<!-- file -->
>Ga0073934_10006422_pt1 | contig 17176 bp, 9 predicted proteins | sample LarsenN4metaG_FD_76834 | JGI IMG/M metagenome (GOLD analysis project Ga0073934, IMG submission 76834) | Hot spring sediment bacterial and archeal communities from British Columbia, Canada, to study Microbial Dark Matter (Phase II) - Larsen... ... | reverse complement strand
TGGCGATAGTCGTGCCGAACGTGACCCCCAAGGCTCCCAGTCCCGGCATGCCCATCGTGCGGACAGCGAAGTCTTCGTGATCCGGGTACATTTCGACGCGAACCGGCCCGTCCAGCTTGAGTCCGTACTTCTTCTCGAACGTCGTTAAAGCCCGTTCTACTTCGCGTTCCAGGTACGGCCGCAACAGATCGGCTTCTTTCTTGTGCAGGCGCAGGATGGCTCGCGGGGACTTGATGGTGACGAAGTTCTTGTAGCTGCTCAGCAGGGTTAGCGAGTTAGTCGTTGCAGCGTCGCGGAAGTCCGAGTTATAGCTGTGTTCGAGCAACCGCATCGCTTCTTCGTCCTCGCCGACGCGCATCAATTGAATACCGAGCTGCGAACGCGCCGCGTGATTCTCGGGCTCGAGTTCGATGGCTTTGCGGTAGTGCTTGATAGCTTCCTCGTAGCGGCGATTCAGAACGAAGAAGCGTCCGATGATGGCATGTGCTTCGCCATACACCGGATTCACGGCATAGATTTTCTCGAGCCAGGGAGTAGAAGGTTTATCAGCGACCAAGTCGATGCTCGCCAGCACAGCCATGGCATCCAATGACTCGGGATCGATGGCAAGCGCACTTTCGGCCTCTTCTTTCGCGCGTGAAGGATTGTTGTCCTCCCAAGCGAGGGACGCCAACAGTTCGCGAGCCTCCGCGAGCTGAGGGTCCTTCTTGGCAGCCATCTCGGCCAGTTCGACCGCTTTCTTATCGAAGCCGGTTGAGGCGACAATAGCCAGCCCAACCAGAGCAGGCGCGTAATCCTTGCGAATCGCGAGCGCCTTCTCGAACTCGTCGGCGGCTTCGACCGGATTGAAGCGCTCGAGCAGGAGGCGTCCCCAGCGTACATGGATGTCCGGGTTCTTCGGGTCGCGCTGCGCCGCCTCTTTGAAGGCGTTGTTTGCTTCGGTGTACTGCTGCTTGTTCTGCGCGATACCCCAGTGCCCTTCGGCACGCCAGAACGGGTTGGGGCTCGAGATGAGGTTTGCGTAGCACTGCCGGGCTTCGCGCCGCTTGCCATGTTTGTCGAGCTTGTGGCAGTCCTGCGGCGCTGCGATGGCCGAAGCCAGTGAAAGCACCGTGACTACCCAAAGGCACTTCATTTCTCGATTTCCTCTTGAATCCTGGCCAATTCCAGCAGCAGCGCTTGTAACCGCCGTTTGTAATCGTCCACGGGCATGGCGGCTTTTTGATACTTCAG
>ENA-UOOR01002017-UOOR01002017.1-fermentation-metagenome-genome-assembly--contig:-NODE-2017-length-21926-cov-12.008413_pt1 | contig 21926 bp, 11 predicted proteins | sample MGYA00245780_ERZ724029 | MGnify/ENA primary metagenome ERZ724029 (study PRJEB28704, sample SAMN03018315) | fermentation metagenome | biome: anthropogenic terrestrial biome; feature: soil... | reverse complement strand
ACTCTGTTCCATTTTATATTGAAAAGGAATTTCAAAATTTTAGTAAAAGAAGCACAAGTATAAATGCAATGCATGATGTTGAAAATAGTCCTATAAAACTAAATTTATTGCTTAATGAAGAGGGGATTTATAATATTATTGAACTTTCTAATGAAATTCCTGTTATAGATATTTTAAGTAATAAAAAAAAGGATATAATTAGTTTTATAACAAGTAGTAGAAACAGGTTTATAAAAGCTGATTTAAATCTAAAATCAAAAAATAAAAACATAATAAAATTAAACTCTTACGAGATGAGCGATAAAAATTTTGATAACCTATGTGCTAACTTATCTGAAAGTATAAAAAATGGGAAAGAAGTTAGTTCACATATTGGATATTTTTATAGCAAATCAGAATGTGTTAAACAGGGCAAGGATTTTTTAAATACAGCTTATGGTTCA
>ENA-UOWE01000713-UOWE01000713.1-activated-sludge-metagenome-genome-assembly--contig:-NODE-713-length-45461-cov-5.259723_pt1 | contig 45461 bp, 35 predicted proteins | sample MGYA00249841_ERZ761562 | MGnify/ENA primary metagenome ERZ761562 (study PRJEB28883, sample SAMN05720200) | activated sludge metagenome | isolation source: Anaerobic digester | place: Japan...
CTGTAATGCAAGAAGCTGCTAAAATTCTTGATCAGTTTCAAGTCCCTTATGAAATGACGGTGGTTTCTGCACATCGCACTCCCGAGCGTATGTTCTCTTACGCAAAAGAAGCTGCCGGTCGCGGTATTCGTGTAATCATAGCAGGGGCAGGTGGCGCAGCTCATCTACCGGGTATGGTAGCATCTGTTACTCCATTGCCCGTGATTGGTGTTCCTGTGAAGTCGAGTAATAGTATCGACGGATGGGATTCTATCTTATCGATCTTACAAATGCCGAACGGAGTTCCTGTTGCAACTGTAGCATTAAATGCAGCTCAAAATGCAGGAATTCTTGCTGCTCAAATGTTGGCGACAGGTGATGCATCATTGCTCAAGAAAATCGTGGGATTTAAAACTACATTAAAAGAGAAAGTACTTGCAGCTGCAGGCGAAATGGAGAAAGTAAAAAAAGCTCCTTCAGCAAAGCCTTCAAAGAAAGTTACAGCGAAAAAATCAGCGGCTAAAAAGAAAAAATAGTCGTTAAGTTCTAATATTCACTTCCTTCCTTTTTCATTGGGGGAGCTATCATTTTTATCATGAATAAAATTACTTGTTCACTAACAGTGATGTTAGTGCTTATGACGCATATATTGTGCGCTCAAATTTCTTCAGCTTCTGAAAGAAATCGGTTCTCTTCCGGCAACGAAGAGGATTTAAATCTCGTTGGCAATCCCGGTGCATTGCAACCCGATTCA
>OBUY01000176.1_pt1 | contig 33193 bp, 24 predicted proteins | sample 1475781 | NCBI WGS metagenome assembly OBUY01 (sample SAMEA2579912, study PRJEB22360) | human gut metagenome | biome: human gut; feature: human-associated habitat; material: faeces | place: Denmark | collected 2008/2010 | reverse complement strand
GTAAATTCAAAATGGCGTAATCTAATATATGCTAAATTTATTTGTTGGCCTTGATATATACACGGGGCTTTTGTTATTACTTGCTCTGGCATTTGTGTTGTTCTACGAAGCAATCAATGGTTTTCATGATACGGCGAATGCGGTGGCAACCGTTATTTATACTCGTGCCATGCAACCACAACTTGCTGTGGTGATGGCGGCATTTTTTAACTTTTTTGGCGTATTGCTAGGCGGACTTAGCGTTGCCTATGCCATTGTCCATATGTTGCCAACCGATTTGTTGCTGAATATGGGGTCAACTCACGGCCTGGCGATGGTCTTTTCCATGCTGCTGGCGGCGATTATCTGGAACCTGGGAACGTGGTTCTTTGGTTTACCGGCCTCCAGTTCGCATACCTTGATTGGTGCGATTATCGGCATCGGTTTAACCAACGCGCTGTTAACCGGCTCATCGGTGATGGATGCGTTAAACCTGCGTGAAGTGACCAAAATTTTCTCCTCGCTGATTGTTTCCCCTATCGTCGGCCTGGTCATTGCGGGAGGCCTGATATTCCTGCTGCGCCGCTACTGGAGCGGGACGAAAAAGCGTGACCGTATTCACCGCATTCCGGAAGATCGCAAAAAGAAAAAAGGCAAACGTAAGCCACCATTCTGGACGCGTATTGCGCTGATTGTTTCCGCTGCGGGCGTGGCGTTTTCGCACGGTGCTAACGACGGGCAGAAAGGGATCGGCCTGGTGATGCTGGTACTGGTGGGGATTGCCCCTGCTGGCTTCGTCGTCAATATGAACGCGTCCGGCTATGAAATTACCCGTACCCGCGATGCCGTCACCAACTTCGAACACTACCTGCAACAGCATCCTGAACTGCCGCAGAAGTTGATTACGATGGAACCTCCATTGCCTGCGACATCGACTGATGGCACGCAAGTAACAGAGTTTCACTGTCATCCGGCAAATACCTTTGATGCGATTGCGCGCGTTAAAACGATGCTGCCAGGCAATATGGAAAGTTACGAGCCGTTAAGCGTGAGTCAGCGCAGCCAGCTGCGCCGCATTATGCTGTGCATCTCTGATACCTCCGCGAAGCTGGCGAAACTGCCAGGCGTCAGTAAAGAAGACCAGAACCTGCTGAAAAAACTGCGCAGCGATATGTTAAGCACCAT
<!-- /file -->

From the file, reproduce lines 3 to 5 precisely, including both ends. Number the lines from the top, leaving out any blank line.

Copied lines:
>ENA-UOOR01002017-UOOR01002017.1-fermentation-metagenome-genome-assembly--contig:-NODE-2017-length-21926-cov-12.008413_pt1 | contig 21926 bp, 11 predicted proteins | sample MGYA00245780_ERZ724029 | MGnify/ENA primary metagenome ERZ724029 (study PRJEB28704, sample SAMN03018315) | fermentation metagenome | biome: anthropogenic terrestrial biome; feature: soil... | reverse complement strand
ACTCTGTTCCATTTTATATTGAAAAGGAATTTCAAAATTTTAGTAAAAGAAGCACAAGTATAAATGCAATGCATGATGTTGAAAATAGTCCTATAAAACTAAATTTATTGCTTAATGAAGAGGGGATTTATAATATTATTGAACTTTCTAATGAAATTCCTGTTATAGATATTTTAAGTAATAAAAAAAAGGATATAATTAGTTTTATAACAAGTAGTAGAAACAGGTTTATAAAAGCTGATTTAAATCTAAAATCAAAAAATAAAAACATAATAAAATTAAACTCTTACGAGATGAGCGATAAAAATTTTGATAACCTATGTGCTAACTTATCTGAAAGTATAAAAAATGGGAAAGAAGTTAGTTCACATATTGGATATTTTTATAGCAAATCAGAATGTGTTAAACAGGGCAAGGATTTTTTAAATACAGCTTATGGTTCA
>ENA-UOWE01000713-UOWE01000713.1-activated-sludge-metagenome-genome-assembly--contig:-NODE-713-length-45461-cov-5.259723_pt1 | contig 45461 bp, 35 predicted proteins | sample MGYA00249841_ERZ761562 | MGnify/ENA primary metagenome ERZ761562 (study PRJEB28883, sample SAMN05720200) | activated sludge metagenome | isolation source: Anaerobic digester | place: Japan...